First crocus sighting of the season!
[Warmer in Kansas than Indiana!]
from the essay, "Bakeries"
by Delia Ephron
found in her book Sister Mother Husband Dog
To me, having it all — if one wants to define it at all — is the magical time when what you want and what you have match up. Like an eclipse. A total eclipse is when the moon is at its perigee, the earth is at its greatest distance from the sun, and when the sun is observed near zenith. I have no idea what that means. I got the description off a science Web site, but one thing is clear: it’s rare. This eclipse never lasts more than seven minutes and 31 seconds.
Personally, I believe having it all can last longer than that. It might be a fleeting moment — drinking a cup of coffee on a Sunday morning when the light is especially bright. It might also be a few undisturbed hours with a novel I’m in love with, a three-hour lunch with my best friend, reading “Goodnight Moon” to a child, watching a Nadal-Federer match. Having it all definitely involves an ability to seize the moment, especially when it comes to sports. It can be eating in bed when you’re living on your own for the first time or the first weeks of a new job when everything is new, uncertain and a bit scary. It’s when all your senses are engaged. It’s when you feel at peace with someone you love. And that isn’t often. Loving someone and being at peace with him (or her) are two different things. Having it all are moments in life when you suspend judgment. It’s when I attain that elusive thing called peace of mind. (p 79)
Not particularly American, unquantifiable, unidentifiable, different for everyone, but you know it when you have it. (pp 151 - 52; see also p 13)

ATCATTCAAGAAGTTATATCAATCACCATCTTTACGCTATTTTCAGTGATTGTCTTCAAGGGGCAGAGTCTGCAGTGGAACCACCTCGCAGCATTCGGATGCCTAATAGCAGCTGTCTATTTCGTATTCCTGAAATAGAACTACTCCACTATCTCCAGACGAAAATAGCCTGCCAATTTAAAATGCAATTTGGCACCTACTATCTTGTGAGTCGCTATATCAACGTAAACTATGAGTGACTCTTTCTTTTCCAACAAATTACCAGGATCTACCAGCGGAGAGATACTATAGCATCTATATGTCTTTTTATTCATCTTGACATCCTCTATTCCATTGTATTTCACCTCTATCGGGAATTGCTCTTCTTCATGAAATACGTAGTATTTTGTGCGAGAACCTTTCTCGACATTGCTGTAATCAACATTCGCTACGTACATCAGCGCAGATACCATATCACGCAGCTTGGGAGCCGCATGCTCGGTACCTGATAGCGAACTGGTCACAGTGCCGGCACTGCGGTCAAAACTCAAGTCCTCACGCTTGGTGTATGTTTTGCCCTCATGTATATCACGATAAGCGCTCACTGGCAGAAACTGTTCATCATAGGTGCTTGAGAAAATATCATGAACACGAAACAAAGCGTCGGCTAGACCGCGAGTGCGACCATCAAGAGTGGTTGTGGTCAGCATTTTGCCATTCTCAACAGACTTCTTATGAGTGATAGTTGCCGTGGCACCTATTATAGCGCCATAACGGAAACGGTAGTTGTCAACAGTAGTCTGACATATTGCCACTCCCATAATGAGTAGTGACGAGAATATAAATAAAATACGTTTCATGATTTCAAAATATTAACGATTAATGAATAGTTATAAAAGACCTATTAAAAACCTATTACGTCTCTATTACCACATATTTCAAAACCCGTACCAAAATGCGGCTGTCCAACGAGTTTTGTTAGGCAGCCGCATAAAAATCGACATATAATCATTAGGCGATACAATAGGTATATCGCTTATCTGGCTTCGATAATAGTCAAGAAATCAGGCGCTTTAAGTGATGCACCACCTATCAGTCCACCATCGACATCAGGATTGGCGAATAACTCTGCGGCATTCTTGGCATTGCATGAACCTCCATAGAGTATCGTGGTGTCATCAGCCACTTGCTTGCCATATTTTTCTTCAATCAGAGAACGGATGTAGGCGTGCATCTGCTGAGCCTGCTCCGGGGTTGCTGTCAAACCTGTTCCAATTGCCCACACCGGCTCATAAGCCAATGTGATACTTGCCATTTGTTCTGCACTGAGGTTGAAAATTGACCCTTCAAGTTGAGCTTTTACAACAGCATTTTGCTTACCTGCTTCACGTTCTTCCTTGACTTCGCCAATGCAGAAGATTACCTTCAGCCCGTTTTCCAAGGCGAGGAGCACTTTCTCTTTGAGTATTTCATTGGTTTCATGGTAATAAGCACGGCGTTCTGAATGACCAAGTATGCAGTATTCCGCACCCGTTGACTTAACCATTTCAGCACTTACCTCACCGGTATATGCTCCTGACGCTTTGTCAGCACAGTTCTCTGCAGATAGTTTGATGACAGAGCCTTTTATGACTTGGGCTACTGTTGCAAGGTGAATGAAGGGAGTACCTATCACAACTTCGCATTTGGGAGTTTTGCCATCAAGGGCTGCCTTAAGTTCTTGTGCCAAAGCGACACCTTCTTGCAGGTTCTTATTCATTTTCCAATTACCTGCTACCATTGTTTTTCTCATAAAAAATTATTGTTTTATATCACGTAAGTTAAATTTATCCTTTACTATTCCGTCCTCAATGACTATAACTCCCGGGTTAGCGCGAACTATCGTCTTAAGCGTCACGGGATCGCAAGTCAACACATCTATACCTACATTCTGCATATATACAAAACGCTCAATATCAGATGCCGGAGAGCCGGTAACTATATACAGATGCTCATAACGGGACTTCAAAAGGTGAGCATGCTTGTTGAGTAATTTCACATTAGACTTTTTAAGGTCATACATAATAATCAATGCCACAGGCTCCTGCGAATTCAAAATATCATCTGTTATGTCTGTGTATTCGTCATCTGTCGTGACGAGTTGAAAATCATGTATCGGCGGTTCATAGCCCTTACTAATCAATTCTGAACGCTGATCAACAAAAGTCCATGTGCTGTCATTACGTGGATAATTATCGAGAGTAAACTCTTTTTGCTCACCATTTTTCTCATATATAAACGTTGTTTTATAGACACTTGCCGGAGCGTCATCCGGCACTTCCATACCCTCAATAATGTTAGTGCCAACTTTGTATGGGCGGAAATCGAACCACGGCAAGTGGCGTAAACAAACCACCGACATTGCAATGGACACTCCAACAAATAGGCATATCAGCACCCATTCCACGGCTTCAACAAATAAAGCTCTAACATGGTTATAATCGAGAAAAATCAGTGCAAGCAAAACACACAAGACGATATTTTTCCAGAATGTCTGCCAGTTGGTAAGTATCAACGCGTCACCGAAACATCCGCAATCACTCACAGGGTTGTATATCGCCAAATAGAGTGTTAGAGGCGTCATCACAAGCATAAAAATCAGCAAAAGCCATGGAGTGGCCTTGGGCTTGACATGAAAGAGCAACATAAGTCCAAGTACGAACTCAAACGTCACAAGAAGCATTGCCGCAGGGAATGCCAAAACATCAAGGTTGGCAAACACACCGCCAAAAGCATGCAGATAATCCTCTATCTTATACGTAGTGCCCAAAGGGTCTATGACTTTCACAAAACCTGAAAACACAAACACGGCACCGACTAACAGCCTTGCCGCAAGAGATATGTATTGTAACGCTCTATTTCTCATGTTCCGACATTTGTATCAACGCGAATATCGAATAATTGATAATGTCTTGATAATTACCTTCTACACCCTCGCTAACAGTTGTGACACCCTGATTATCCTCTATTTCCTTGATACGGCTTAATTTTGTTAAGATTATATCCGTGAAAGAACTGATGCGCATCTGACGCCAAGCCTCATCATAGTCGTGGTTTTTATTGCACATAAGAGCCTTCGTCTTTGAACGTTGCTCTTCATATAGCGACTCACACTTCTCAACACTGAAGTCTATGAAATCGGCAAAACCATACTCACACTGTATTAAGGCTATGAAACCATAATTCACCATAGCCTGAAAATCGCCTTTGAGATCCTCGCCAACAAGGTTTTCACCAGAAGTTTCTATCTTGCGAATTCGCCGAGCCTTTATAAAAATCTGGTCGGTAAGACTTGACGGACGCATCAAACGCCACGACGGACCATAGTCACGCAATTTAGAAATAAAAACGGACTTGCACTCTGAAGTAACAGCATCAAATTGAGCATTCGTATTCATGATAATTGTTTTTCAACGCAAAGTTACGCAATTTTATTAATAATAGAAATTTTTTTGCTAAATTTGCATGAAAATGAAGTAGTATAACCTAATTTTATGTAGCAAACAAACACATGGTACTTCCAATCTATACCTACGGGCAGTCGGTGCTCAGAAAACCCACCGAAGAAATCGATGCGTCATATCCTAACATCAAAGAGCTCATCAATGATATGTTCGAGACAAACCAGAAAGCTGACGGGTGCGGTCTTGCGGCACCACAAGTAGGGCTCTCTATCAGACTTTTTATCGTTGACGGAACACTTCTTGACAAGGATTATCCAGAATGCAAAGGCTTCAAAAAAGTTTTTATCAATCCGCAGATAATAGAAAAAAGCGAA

from the essay "Hurtling Toward the Eschaton"
by Wayne Muller
found in his book Sabbath:
Finding Rest, Renewal, and Delight in Our Busy Lives
A Sabbath Challenge to the theology of progress: But we must ask this question: What if we are not going anywhere? What if we are simply living and growing within an ever - deepening cycle of rhythms, perhaps getting wiser, perhaps learning to be kind, and hopefully passing whatever we have learned to our children? What if our life, roughhewn from the stuff of creation, orbits around a God who never ceases to create new beginnings? What if our life is simply a time when we are blessed with both sadness and joy, health and disease, courage and fear — and all the while we work, pray, and love, knowing that the promised land we seek is already present in the very gift of life itself, the inestimable privilege of a human birth? What if this single human life is itself the jewel in the lotus, the treasure hidden in the field, the pearl of great price? What if all the way to heaven is heaven? (79)
[Bill Bryson says something along the same lines as Muller:
". . . you are alive. For the tiniest moment in the span of eternity you have the miraculous privilege to exist. . . . That you are able to sit here right now in this one never-to-be repeated moment, reading this book, eating bonbons . . . doing whatever you are doing--just EXISTING--is really wondrous beyond belief." ~ Notes From A Small Island, 120 - 21]